Jodhpur RIFF 2017: Folk music traditions from diverse cultures find their melodic meeting points
A sensitive listener could discern the richness of different textures of sounds at Jodhpur RIFF. As the day progressed, one realised, the selected venues also complement the moving patterns of the day, its ever changing textures and the music being played. Not by overt decoration, but by an organic synthesis of the elements.
The evening concert by the living legends at Dhana Bhiyan Chhatri allows the setting Sun to creep into the venue, quietly. No other noise but the magical strains of sarangi, shankh, tambura and kamachya on the rhythmic cycles of bhapang, dholak and khartal, are welcome here.
On Saturday evening, the audience was introduced to the impossible scale of possibilities human vocal cords can produce. Nihal Khan, a vocalist from Manganiyar community, sang songs of travel, joys and separation. He portrayed the eternal human emotions with apt voice inflections. Babunath Jogi bewitched the audience with a dazzling display of alliterations and cyclical use of refrains.
The audiences fed on the monotony of pop and Bollywood music, were surprised at this discovery - a lyrical narrative art that uses no other prop but the imaginative use of words and sounds to keep the audience glued through night-long narratives, not letting them fall prey to sleep. Each word sung , infused with intense emotion, creates a vivid picture in the mind — by the sheer magic of their music.
Jogis, like Manganiyars and Langas, are professional musicians. Babunath Jogi likes to be known as a ramta jogi, with no strings attached to the world. His sole religion — music. The narratives he sings carry deep philosophical undertones in their seemingly simple tales, based on the epic lives of Shiva, Krishna, Raja Bharthari and the lives of other folk heroes.
The night before, music lovers gathered, under the full moon when it reached its zenith past midnight at the Rao Jodha Desrt and Rock Park, to experience music just as their forefathers used to before the advent of microphones. Musicians acquired a magical halo under the moon in the absence of the glaring halogen lights. Music was subtler and the ears could discern each strain in the silence of the desert. Manganiyars of Barmer sang traditional numbers and qawwali party of Jodhpur gave a new meaning to qawwali. In the absence of microphones, the spiritual flavour of qawwalis, that is often subdued under the high- decibel microphone sounds, was highlighted.
Virtuoso guitarist Paco Renteria could not come to the RIFF due to the massive earthquake in Mexico that affected millions of people. Music lovers were deprived of the much-awaited sensual Spanish guitar. They were compensated by the presence of Ram Sampat, music producer and composer who conducted a brilliant percussion jugalbandi between the traditional percussionists of Rajasthan and the modern drum players from Mumbai. The jig had moments of brilliance that one expects in a music festival of the international repute. The audience was ecstatic.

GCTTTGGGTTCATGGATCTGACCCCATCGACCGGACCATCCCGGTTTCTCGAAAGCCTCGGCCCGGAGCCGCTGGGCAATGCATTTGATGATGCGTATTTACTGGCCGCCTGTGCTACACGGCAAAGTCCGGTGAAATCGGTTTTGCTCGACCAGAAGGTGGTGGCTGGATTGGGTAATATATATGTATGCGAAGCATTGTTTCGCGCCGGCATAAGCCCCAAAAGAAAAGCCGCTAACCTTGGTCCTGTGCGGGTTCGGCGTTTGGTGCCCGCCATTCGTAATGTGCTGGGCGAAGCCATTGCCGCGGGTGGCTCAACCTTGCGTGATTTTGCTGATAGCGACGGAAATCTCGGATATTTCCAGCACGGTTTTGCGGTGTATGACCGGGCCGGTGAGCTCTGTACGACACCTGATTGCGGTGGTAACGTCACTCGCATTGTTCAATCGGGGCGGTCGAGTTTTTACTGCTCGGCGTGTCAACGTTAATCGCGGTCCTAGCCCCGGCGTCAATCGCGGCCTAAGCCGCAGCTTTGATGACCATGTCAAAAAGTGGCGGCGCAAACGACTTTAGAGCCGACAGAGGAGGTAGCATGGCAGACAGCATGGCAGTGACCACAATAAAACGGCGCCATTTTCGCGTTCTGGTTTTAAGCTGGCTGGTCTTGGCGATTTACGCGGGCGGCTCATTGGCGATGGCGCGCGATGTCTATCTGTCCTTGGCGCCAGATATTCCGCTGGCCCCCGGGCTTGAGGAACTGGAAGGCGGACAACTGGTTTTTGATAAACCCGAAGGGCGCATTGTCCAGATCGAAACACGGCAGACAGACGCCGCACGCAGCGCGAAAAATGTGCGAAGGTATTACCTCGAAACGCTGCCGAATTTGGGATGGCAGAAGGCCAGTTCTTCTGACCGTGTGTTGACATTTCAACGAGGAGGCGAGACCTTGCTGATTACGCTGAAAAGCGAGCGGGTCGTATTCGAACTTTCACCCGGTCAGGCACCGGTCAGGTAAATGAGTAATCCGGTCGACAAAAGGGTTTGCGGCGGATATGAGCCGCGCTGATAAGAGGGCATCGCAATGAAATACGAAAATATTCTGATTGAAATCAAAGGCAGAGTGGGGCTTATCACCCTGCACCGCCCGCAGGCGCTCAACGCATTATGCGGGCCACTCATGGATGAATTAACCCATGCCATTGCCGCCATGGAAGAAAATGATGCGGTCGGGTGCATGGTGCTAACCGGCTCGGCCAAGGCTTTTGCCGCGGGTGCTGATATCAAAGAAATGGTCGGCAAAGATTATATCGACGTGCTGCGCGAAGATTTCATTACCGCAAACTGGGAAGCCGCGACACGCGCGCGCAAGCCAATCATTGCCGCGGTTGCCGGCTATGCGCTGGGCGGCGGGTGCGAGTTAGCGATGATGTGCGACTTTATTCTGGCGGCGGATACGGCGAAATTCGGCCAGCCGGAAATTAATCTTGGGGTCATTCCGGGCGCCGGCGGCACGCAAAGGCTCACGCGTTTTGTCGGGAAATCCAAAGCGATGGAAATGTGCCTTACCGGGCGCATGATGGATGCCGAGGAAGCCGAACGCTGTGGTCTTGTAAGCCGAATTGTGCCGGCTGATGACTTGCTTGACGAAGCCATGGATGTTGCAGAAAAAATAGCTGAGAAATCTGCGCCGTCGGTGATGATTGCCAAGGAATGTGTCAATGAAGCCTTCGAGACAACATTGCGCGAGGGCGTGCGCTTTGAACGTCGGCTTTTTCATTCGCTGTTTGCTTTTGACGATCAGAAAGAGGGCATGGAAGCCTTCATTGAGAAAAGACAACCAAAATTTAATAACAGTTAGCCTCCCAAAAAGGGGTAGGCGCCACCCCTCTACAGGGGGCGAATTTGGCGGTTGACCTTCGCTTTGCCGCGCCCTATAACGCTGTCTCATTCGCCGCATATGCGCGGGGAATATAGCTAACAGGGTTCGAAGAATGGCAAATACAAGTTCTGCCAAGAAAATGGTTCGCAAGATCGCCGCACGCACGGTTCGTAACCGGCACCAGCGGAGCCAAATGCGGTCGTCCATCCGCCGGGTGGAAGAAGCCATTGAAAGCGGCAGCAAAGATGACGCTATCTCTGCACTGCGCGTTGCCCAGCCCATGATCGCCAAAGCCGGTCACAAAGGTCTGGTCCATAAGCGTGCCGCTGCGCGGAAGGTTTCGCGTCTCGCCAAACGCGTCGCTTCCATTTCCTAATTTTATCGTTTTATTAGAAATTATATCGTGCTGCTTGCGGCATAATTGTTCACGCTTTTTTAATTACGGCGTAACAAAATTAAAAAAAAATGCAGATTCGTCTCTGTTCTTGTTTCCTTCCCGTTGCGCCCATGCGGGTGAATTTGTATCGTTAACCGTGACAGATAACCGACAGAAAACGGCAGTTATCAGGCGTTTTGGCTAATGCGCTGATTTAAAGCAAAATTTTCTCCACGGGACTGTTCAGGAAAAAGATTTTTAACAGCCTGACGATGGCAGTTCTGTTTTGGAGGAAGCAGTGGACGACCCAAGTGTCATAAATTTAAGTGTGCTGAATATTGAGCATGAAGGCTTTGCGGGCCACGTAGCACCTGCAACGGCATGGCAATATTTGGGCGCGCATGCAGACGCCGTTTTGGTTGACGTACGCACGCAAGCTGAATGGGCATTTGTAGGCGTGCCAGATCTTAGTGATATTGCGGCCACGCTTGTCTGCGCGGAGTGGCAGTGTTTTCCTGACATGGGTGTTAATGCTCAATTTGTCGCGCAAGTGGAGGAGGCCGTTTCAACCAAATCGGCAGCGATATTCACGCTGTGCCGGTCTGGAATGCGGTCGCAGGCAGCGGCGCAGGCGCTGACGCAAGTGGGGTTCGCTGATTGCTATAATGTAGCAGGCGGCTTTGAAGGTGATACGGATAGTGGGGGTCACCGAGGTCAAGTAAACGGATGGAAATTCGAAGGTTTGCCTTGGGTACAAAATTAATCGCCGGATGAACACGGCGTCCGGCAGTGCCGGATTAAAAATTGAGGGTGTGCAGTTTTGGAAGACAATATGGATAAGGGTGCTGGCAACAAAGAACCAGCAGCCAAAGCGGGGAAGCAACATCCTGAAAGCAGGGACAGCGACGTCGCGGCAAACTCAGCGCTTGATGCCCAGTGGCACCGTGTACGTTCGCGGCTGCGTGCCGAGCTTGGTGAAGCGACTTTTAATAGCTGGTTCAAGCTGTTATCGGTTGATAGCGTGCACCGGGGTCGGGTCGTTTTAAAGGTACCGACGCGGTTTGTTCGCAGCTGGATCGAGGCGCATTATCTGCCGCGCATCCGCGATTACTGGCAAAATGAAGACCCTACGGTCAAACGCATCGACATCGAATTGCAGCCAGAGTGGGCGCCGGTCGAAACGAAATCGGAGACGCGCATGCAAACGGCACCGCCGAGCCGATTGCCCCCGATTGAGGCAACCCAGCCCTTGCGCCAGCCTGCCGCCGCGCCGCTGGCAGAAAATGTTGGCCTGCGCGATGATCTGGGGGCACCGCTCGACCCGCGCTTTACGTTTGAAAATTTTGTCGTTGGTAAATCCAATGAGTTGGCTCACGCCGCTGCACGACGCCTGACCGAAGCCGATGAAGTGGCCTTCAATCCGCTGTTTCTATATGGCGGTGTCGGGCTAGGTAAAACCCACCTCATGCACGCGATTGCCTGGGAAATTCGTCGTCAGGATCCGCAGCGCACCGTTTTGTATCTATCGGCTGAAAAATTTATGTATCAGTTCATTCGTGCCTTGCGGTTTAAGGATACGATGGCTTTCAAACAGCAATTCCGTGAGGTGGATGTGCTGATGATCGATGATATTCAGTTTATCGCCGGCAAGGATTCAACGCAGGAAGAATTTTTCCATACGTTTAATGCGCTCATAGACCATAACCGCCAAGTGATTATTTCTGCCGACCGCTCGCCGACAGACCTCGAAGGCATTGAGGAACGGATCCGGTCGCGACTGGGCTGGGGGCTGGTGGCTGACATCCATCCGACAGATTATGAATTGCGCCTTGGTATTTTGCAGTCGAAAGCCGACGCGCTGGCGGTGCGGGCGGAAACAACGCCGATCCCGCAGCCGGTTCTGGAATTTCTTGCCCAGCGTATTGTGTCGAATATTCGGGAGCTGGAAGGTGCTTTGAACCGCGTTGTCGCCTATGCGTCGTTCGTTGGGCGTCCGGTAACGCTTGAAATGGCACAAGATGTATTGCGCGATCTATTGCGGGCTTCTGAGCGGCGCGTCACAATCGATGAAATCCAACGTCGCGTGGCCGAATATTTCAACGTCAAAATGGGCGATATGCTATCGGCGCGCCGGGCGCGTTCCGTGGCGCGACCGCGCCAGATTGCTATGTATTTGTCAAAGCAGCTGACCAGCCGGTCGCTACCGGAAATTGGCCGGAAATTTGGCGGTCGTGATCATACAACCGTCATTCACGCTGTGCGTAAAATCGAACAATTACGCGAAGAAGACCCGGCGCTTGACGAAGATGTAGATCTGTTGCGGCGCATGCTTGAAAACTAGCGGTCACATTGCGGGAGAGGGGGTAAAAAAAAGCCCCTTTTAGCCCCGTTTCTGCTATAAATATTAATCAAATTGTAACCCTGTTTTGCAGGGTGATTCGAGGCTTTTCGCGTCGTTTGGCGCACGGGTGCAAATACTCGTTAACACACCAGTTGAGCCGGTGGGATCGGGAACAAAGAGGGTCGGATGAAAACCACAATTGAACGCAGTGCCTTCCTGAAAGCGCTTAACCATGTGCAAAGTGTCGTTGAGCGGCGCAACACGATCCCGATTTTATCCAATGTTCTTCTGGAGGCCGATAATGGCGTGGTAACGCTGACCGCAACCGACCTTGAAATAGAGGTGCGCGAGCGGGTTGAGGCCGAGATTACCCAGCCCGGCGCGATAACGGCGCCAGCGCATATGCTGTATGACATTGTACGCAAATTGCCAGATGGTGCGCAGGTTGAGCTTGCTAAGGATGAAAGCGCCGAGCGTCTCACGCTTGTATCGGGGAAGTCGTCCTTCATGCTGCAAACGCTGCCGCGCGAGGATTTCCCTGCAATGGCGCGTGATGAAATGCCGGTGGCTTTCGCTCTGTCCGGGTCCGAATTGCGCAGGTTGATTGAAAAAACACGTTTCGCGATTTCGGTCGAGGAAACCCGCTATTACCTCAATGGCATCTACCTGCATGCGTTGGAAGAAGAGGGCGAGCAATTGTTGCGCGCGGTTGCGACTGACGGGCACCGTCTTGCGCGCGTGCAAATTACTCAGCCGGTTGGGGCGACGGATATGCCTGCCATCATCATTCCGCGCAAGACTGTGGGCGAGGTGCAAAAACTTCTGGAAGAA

Sampat also introduced yet one more talented singer from the folk tradition of Rajasthan, Sumitra Devi, who conducts her orchestra like a seasoned music conductor and also happens to be a vocalist of great repute. She rendered rare and popular songs of Rajasthan to perfection but her last rendering 'Mharo Halo Sunoji' sent the audience into a frenzy.
The stage was occupied by the young exponents of the traditional folk music and their masters, respecting the tradition. The musical space was explored by the seniors first, followed by the artistes of the younger generation, who were more than promising in their renderings. A few names that would be stamped in memory are Shakir Khan, Zakir Khan, Kader Khan et al.
Putting folk traditions of music on one stage separated by continents and oceans has been the special feature of Jodhpur RIFF. And more often than not, they find their melodic meeting points. Two minority languages of the world, Marwari from India and Gaelic from Scotland, have their songs and musical instruments dating back centuries.
Shooglenifty Band worked with Dhun Dhora, featuring dhol drummers of Rajasthan, and came up with a magnificent blend of songs and music. Both bands had lost a member each to untimely death last year. Their musical tribute to lives well lived were evocative and moving. The vocalists Kaela Rowen in Gaelic and Dayam Khan Mangniyar in Marwari presented a fine specimen of musical collaboration so did the percussionists, rising above boundaries of geographical and linguistic limitations.
High on music, the audience wanted yet another venue to dance through the night. Club Mehran offered just that with Victor Kiswell and Logeshen Moorgan, making them dance to their tunes.